The teaching was pretty formal, they told us stuff, we wrote stuff down, we learned things and discipline was, well, not especially strict actually. Some teachers expected you to stand when they came into the room but not all. Some wore gowns, most didn’t. Boys were caned for some misdemeanours, girls weren’t.

Every year we had an “Arts Festival” which was an inter-house arts competition which included creating & performing a small play (multi-year) reciting poetry, playing instruments etc.

great hall

The College hall from a more recent photo found on FB

The school had an annual Gilbert & Sullivan production with both (sixth form) students and teachers performing roles and a school play, again sixth formers. The two I was involved in were The Beaux Stratagem and The Petrified Forest, so it covered a decent range.

Girls played hockey, rounders, netball, boys did rugby, football, cricket. Boys also did cross country. We girls lobbied to be allowed to also, but the head was against it, he didn’t want girls “running round the countryside with bare legs”. He was eventually persuaded that we could run a circuit of the school fields, which is what the junior (years 7 &*) boys did. We soon discovered it wasn’t all that much fun, especially in the mud. We had inter-house sports and played against other schools. Often first and second teams.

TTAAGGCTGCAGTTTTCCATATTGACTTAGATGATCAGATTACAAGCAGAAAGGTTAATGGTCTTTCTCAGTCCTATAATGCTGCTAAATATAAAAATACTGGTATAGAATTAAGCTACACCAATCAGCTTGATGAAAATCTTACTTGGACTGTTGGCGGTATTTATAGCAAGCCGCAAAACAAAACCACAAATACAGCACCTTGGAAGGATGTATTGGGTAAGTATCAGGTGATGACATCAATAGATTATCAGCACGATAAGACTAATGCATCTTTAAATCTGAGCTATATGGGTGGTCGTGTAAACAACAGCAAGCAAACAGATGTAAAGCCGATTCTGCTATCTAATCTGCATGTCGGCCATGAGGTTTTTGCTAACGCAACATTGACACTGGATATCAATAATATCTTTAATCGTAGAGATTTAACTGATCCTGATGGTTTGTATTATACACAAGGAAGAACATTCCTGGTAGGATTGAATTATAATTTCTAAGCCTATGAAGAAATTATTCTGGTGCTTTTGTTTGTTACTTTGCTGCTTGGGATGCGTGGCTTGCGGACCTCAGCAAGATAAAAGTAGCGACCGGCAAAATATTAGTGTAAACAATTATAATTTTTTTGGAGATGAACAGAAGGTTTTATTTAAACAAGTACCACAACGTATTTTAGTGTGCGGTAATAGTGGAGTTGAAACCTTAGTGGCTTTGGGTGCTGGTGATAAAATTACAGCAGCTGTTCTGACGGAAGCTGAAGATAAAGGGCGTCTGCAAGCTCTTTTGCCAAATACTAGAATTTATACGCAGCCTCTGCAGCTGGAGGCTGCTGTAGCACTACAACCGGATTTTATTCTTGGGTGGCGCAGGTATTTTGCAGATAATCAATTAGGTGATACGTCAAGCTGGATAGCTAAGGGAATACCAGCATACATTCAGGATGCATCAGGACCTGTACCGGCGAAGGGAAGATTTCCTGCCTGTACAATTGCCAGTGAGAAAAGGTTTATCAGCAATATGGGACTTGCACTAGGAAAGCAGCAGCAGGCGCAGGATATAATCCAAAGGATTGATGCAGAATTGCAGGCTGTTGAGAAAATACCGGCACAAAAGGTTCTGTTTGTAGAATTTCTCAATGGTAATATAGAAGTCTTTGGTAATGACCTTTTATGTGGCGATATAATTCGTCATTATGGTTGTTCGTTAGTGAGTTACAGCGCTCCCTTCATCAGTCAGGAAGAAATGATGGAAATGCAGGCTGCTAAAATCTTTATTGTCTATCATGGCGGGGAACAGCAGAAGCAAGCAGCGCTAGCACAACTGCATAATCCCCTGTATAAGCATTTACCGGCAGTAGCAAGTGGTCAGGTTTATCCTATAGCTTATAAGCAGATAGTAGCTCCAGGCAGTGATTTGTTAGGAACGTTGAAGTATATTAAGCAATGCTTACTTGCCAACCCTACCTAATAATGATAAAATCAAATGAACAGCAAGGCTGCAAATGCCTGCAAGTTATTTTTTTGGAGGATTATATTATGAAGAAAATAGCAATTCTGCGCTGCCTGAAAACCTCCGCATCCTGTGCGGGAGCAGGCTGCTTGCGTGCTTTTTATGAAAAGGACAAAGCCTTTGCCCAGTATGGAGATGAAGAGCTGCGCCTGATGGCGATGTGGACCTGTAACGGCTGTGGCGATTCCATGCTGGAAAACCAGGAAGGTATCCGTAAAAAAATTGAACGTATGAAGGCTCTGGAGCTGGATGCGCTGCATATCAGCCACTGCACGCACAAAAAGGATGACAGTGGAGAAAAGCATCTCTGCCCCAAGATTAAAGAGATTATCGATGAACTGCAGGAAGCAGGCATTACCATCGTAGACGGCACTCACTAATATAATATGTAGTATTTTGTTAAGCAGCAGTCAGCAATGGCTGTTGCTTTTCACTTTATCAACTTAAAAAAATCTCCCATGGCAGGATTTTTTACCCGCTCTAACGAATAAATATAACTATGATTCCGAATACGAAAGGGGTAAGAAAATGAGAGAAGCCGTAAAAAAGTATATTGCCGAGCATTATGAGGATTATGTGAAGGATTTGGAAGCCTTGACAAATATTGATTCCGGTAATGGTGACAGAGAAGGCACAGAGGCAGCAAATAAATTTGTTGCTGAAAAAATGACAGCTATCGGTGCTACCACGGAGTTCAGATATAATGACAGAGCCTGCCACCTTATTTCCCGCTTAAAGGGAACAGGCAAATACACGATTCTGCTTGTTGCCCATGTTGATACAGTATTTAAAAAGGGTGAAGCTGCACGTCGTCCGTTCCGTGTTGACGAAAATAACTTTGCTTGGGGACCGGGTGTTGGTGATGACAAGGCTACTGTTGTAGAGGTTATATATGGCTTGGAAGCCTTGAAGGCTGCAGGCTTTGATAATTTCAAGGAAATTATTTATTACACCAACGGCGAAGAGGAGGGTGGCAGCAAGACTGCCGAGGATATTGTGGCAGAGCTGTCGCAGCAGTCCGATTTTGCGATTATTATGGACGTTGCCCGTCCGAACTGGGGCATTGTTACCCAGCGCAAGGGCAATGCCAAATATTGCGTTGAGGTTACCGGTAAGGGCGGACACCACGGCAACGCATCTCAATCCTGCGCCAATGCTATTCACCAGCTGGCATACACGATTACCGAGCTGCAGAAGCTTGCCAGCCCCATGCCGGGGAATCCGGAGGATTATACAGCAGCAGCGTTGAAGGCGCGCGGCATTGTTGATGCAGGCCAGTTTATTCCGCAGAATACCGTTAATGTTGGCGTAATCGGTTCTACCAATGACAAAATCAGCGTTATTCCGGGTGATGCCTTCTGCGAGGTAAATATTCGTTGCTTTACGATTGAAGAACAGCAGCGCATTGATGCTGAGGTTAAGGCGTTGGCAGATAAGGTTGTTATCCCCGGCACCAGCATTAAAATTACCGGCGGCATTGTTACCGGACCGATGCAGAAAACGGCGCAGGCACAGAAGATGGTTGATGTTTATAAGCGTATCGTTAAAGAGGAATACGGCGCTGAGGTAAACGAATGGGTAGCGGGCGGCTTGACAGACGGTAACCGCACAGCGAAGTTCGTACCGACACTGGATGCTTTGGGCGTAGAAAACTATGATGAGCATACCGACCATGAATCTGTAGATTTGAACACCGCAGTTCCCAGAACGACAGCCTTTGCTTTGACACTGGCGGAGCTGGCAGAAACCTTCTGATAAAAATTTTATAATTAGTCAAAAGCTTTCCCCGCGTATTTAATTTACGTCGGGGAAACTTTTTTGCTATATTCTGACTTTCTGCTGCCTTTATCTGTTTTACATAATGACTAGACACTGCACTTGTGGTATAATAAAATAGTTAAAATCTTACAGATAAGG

The head was rather eccentric. He built an aeroplane in the woodwork block as a school project – I believe it is still flying today and help “High table” on the stage prefectin the college hall where about half a class would have lunch with him while we chatted politely. I remember him as always having food stains on his tie.

The sixth form was in a separate block, though it shared science labs and was not a standard school sixth form. It was, as far as I know, the first sixth form college.